Saturday, June 6, 2020

Caregiving Decisions: All Day, Every Day

Decision fatigue can creep up on caregivers. I know when I can’t even decide what to make for dinner that my decision making ability is on overload. (I usually end up choosing breakfast for dinner at that point – easy and comforting!)

The pandemic has added even more decisions for caregivers to make.

Shortly before the stay-at-home order in California, I made the decision to keep Robert home from Day Program. They hadn’t yet closed but he is prone to pneumonia and it is virtually impossible to social distance at Day Program.

I decided it was safest for Robert to keep him home.

There’s no set reopening date for the Day Program but, at this point, I can’t send Robert back. Not any time soon anyway. He loves being with friends but I can’t jeopardize his already precarious health. I am not worried about his lack of socializing since, with the three of us home, Robert is more engaged in our conversations, enjoying watching shows with Richard while I work from the home office and loves petting Taz while telling him “I love ya a lot, Taz” several times a day. He sleeps in when he needs to and can take as long as he wants to eat a meal (now clocking in at close to three hours – per meal!). As an added bonus, my conversations with him involve phrases other than “hurry up, we’re late!”

For over two months, I decided it was best not only to keep him home from Day Program but also his weekly Physical Therapy appointments. However, I thought he would be fine since he walks more at home than he does being in a wheelchair all day at Day Program.

After about two weeks at home, though, he was having more trouble with his balance and with his legs “working.” Things got worse as the weeks went by. It took both Richard and I to get him out of the recliner to stand. It took both of us to help him walk down the hallway, all the while telling him how to walk and sometimes patting his leg to “cue” him. We had to literally tell him how to move.

Move your right foot.
Move your left foot.
Keep your head up.
Push the walker.
Move your right foot.
Move your left foot.
Keep your head up.
Push the walker.

Robert’s brain was having trouble communicating with his legs. I worried that it was because I didn’t take him to PT; I worried that it was permanent; I worried I would no longer be able to care for him like this.

I talked to his movement specialist and she thought it was a progression of his Parkinsonism. She felt going back to PT might help.

I wasn’t convinced it would be safe to take him so mulled it over a while longer.

Soon thereafter, Robert fell three times within a week. The third time landed him in the ER to get checked out (nothing broken; no concussion).

I called PT to see what their protocols were so I could weigh the risks. They provide everyone with masks, limit the number of people in the waiting room and gym area and thoroughly sanitize after each patient session.

I decided it was time to get him back to PT.

He was happy to return to “work out” and I was happy to learn that he still had muscle strength so I didn’t need to feel guilty about not taking him to PT.

(Guilt is so often an unwelcome companion of decision-making.)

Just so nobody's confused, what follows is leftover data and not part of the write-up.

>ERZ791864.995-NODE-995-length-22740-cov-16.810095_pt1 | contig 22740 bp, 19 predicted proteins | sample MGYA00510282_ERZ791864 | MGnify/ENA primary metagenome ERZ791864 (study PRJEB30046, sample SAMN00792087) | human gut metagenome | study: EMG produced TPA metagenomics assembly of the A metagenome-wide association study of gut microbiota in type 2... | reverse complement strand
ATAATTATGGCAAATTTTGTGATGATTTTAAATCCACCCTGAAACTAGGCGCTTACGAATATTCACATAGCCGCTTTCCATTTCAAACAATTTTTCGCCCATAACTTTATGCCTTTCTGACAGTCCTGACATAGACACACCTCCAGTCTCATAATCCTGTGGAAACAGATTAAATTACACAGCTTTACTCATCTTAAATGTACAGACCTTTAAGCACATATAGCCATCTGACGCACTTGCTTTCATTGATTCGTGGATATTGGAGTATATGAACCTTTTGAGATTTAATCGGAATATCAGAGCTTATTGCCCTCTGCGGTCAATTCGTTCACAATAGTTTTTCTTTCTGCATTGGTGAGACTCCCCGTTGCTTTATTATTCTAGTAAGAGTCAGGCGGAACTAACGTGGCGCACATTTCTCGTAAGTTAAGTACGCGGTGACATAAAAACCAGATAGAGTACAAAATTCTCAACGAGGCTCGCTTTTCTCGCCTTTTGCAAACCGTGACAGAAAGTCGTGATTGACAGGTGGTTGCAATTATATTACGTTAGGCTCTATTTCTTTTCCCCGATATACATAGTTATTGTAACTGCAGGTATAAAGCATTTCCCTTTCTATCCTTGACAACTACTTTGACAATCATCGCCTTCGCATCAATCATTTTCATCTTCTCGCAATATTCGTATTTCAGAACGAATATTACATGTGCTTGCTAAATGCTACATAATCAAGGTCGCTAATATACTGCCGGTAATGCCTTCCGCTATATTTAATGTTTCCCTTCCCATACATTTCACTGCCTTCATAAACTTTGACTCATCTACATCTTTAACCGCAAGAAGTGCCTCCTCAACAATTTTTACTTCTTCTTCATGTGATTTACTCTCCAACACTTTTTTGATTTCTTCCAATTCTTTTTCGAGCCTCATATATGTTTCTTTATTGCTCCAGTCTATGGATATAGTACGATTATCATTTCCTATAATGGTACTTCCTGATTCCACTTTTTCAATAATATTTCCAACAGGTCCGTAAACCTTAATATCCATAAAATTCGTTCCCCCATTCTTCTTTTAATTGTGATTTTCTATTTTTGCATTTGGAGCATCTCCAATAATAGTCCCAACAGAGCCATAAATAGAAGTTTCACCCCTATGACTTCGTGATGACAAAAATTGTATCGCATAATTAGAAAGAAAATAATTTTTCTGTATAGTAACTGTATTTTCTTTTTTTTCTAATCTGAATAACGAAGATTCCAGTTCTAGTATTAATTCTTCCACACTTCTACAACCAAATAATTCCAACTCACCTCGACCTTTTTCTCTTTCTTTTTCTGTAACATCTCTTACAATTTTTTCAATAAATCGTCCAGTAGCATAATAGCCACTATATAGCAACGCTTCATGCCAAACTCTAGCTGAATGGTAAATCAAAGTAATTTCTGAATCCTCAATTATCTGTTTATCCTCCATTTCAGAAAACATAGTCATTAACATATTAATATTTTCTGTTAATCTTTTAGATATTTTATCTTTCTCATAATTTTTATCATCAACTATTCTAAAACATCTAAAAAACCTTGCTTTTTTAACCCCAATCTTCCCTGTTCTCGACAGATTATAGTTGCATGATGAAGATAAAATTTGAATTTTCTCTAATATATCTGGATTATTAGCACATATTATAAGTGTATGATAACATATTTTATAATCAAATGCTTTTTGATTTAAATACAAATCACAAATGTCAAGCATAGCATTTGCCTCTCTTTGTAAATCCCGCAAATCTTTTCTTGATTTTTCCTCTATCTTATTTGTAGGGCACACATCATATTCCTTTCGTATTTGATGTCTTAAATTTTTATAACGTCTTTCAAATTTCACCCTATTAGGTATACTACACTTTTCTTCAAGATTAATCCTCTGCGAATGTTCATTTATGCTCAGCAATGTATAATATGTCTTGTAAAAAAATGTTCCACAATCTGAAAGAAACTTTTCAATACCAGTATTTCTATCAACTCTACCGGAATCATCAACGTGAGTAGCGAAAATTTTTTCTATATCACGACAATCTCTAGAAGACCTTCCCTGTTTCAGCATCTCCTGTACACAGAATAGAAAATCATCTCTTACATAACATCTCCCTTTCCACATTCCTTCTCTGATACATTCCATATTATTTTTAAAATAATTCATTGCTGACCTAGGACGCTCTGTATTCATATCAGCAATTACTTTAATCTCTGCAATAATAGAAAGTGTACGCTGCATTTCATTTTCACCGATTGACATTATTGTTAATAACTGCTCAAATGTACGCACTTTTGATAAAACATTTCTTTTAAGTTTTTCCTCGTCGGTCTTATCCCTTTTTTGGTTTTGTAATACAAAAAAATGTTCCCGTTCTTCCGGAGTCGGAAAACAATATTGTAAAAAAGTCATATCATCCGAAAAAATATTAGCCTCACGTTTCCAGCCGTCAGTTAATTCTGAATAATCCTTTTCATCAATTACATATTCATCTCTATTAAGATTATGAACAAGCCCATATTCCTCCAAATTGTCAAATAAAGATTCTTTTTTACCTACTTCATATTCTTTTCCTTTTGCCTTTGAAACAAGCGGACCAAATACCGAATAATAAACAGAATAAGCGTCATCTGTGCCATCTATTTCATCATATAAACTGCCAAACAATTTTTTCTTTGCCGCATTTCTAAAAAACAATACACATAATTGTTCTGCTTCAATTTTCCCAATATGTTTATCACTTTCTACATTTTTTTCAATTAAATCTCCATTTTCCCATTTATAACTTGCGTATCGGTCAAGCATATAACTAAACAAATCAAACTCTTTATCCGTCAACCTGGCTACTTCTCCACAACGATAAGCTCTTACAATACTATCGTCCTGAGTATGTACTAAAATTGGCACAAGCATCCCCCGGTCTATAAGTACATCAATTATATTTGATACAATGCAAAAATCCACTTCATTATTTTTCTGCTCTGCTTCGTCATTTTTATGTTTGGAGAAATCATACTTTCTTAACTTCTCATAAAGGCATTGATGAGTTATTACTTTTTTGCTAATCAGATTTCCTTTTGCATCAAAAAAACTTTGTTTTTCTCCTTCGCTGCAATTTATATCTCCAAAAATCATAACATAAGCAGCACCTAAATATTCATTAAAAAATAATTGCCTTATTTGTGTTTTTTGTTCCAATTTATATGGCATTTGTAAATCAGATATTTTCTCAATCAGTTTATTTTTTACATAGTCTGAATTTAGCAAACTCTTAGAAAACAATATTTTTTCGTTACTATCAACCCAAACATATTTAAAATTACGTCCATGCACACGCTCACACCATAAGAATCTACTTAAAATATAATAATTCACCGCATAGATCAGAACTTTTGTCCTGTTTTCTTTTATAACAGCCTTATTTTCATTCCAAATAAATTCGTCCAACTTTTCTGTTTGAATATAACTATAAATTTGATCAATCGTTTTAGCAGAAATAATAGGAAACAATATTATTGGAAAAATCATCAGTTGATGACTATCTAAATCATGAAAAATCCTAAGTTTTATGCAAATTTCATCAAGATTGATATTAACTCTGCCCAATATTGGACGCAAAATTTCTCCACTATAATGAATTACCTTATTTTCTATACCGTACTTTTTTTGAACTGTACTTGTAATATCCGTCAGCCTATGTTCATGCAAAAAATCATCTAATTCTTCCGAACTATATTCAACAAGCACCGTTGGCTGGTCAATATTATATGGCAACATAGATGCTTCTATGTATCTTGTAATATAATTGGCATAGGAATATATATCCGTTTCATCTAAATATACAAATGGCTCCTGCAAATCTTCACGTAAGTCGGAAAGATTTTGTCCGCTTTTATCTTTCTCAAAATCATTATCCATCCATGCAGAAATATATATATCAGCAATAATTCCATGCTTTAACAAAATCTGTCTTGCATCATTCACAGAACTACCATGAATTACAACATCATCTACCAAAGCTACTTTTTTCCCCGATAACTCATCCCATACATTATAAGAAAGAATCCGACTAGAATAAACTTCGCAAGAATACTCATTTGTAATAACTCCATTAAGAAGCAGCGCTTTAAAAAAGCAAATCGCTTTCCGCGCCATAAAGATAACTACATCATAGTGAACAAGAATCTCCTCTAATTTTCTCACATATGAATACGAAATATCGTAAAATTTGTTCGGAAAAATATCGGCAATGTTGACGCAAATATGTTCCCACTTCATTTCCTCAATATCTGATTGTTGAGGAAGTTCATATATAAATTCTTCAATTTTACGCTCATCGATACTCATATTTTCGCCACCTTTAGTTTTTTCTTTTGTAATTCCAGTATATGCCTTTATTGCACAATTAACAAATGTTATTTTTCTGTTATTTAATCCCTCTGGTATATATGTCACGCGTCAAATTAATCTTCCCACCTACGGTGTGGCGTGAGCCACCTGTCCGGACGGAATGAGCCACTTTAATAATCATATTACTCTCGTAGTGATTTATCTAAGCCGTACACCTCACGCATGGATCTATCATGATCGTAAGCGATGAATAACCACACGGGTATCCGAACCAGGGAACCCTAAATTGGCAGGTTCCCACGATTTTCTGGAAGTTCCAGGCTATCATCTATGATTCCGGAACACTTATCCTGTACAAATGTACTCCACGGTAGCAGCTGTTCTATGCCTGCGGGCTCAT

The therapist mentioned that he should be sitting up instead of in a slouched position which makes me think the recliner might have had something to do with exacerbating his decline. I also decided to slightly reduce one of his anti-seizure meds that I know affects his mobility. It had been increased to the current dose in January but maybe a slight reduction would give him the “boost” his brain needed. The risk is that we will see an uptick in his seizures.

I have to decide between mobility and an increase in seizures.

For now, Robert is going to PT weekly again, his problematic medication was slightly reduced and he does not sit in the recliner (thankfully, he hasn’t even asked about it!).

All these decisions have helped. He is still not as mobile as he used to be and I haven’t dared see if he can walk down the hallway yet but he’s better at transferring and standing up.

With all the mobility issues, I decided to let go of his daily showers since he doesn’t have the stamina for that and I let go of the idea of putting him in pants and a shirt every day since I don’t have the stamina for that. Some days he is in pajamas all day and that’s fine for both of us.

These are just a few of the decisions Richard and I grapple with while caring for Robert during the pandemic. There are others, of course. Do we all wear masks when we venture out? (That’s a resounding yes.) Do we go out to eat? (No, that is not a good decision for us right now.) Do we order take-out? (We didn’t for a couple of months but we do occasionally now.) Do I keep Robert’s non-essential medical appointments? (No, it’s only essential appointments for now, of which PT is included.)

Caregivers make decisions every day, all day long. They may not be the decision that other caregivers would make but each caregiver knows what is best for them and their loved one.

What works for someone else may not work for you. Sometimes we might even make a decision and then change our mind! That’s allowed!

And sometimes you can give your brain a break and let someone else decide what is for dinner (let me help you: breakfast for dinner is always a good decision!).